Timeless Interiors: The Experts' Guide to the Perfect Heritage Home
Renovating older properties can be difficult due to building regulations and protected statuses. Still, that doesn’t stop homeowners chasing their timeless appeal. There are an estimated 5.5 million traditional properties and 375,000 listed properties in the UK, so there’s a good chance you’ll stumble upon one on your search for your dream home.
For those who want the heritage feel without having to deal with the regulations, there are plenty of ways to master that heritage aesthetic in your home. To find the best ways to achieve this look, we spoke to the window and interior experts at The Heritage Window Company for their tips and tricks of the trade.
Heritage properties and building regulations
Many living in heritage buildings want to modernise their living spaces with the contemporary amenities we’ve come to enjoy in our homes, including modern windows with better insulation, heated flooring, conservatory extensions and restructured flooring plans.
However, depending on the age of a property and the area in which it is located, these changes may be strictly controlled to protect its heritage status. Listed buildings can be categorised in one of three grades, though residential homes fall into Grade II in the vast majority of cases.
Grade I: buildings of exceptional interest
Grade II*: particularly important buildings of more than special interest
Grade II: buildings that are of special interest.
As well as listed building status, which is managed by Historic England, your property may also be subject to location-specific building regulations administered by your local council, meaning that you may have additional local rules to be wary of.
For example, building regulations on older properties are expected to seek approval and meet standards for adding a thermal element, adding extensions or installing a ‘controlled fitting’ such as a window.
With so much red tape, it’s no surprise that many are instead seeking to renovate their modern properties with aesthetics that capture the heritage feel without the headache.
Search the listed building list to find out whether your dream property features.
What gives a property a heritage aesthetic?
Heritage aesthetics are often associated with bold styles that seamlessly incorporate tradition into their interiors.
Everything from considered use of art to grand entrance hallways can make your property feel more ‘heritage’ than its construction date would lead you to believe.
A fully considered heritage aesthetic comes down to being consistent with your rooms’ interior design. Older pieces, rustic furniture, metal framed windows and bold use of colour throughout the property are a must.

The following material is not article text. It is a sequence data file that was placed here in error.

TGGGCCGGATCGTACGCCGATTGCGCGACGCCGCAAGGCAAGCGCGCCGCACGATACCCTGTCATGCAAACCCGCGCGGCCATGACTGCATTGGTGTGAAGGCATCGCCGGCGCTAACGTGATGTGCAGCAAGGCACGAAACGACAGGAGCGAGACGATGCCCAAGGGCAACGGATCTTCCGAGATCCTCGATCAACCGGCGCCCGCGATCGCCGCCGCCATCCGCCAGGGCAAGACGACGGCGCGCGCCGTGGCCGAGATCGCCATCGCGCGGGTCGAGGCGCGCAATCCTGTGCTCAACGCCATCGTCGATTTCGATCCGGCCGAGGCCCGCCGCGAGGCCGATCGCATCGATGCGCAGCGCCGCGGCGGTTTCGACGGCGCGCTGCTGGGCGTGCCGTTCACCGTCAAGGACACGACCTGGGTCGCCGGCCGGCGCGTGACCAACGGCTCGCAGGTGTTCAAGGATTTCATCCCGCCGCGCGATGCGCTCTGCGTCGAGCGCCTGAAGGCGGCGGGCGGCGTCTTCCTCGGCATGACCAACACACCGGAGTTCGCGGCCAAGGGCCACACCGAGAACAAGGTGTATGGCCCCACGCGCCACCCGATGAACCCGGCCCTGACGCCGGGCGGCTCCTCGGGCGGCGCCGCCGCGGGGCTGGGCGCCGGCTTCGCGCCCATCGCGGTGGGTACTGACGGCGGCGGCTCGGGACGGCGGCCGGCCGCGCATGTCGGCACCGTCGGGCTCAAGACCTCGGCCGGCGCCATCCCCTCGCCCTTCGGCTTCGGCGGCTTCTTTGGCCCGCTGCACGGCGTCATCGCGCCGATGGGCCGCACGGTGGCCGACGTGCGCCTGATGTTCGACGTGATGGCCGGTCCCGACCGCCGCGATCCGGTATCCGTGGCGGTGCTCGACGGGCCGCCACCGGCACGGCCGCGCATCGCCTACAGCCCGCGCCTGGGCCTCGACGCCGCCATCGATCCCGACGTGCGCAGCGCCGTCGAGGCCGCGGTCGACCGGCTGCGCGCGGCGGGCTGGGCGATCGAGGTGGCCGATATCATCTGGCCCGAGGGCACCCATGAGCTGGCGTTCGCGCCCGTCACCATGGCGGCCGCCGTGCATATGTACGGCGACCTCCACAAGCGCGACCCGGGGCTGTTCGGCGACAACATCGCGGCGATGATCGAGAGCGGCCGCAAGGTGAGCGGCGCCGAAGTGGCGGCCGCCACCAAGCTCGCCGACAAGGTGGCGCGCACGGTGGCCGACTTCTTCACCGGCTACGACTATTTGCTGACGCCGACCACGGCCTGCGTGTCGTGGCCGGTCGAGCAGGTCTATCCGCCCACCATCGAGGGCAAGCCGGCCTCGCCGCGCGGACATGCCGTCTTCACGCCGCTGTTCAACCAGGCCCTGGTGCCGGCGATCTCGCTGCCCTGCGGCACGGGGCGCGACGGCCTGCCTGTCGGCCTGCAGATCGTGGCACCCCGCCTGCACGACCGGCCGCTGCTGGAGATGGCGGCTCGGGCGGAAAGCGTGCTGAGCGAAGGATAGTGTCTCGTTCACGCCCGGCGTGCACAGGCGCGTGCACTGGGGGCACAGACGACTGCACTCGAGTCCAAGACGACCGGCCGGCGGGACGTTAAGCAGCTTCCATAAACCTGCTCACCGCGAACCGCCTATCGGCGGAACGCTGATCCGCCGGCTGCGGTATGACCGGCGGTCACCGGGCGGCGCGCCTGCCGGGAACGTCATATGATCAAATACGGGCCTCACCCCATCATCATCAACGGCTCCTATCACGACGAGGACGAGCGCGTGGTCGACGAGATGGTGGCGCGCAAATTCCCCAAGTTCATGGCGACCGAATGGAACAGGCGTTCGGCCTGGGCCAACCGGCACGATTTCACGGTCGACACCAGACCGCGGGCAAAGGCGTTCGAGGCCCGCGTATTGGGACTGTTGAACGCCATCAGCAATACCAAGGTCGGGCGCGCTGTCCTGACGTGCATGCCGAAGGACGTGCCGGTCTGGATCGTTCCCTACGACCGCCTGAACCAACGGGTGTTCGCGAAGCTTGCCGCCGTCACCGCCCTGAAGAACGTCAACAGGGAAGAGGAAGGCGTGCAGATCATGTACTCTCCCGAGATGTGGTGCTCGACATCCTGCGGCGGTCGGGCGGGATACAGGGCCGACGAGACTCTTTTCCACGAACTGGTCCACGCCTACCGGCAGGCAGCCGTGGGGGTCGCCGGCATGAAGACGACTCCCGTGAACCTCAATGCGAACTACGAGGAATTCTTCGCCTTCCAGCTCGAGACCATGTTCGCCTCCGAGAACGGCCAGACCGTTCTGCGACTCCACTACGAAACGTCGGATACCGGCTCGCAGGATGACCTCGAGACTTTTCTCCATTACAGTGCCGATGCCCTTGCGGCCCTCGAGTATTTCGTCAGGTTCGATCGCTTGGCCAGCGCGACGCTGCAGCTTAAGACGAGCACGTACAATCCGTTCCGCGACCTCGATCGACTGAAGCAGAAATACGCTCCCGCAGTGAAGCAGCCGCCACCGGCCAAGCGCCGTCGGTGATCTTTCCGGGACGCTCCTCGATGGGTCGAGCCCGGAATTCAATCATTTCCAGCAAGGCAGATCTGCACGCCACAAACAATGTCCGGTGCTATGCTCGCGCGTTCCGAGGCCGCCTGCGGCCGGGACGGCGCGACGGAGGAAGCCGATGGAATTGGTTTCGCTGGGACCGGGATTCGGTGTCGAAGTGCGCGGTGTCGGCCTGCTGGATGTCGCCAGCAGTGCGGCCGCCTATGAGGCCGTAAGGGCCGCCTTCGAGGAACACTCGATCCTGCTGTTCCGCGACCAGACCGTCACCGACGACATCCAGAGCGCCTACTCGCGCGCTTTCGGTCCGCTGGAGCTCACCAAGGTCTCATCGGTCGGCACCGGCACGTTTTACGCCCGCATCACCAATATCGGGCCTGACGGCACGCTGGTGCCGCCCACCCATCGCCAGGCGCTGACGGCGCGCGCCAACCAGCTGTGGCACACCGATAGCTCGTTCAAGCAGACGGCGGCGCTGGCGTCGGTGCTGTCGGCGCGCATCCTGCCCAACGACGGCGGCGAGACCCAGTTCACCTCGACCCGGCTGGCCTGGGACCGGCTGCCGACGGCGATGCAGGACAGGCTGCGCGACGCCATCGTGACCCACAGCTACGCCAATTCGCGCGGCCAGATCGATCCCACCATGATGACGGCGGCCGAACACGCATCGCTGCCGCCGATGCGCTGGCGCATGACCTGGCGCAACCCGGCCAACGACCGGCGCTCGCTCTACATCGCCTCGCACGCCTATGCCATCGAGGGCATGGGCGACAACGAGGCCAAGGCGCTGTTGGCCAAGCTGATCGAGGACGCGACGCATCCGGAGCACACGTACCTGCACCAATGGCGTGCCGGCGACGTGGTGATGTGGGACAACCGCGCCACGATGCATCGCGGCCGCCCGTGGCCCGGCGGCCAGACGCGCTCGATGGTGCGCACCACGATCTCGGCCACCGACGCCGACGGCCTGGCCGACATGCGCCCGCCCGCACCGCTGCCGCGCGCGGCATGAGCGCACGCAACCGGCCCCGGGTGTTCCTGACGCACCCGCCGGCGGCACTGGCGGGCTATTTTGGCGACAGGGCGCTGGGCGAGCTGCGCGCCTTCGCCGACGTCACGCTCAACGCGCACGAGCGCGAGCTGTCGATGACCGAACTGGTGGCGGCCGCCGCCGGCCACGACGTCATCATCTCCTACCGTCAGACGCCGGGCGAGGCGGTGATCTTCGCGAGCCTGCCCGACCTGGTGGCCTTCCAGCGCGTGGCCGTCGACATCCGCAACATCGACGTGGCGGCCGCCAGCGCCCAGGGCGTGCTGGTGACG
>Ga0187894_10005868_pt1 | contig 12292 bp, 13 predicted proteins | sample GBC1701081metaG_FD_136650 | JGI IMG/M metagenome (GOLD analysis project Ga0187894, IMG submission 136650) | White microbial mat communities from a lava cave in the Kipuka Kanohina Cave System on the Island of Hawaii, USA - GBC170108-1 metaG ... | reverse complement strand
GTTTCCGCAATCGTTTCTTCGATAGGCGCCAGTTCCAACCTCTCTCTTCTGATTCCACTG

Though there’s plenty of value in accumulating a range of different heritage pieces for your home, you can create an air of consistency throughout by looking for furniture or ornaments which echo a specific interior design trend, such as art deco, gothic or neo-classical.
How to find the perfect windows with a heritage feel
Heritage windows are distinguishable by their shape and traditional metal frame glazing. As one of the first things you notice from the kerb, proper heritage windows are a must when trying to capture a historic aesthetic.
Fitting sash windows into your home is a great way of capturing the heritage aesthetic. Sash windows are often found in Georgian and Victorian homes, boasting large viewing angles and a traditional style. This window style can be elevated by opting for aluminium construction, allowing you to choose a black colour option. Mixing the modern meets heritage style in a way which is both tasteful and timeless.
Whichever you choose, it’s important to be sure your new windows meet UK regulations to ensure your home is properly insulated, energy efficient and up to regulation.
Achieving perfect heritage interiors
Considered interiors are the key to fully realising a heritage aesthetic in your home. There are a few ways you can complete the look and it may be less costly than you’d initially assume.
Heritage properties use bold colours and patterns to give rooms their own distinct character. Block reds, blues and greens are a fantastic way of contrasting antique furniture and making your home feel more rustic.
Dark frames, traditional art and dressed wall space play a large role in heritage aesthetics. Older artwork doesn’t have to be expensive, either. Charity shops and auctions can be hotspots for cheaper older pieces, especially with the opportunity to haggle the price down.
Classical furniture, ornaments and display pieces make perfect additions to a home that wants to master the heritage aesthetic. They are also easier to find than you might assume, especially with the many antique fairs,auctions and shops across the UK. Keep an eye out for pieces that will sit nicely on dining room tables or cabinets, as well as larger pieces of furniture.
After following these simple steps, you’ll find your home slowly transform into the heritage property of your dreams. Timeless style is just around the corner.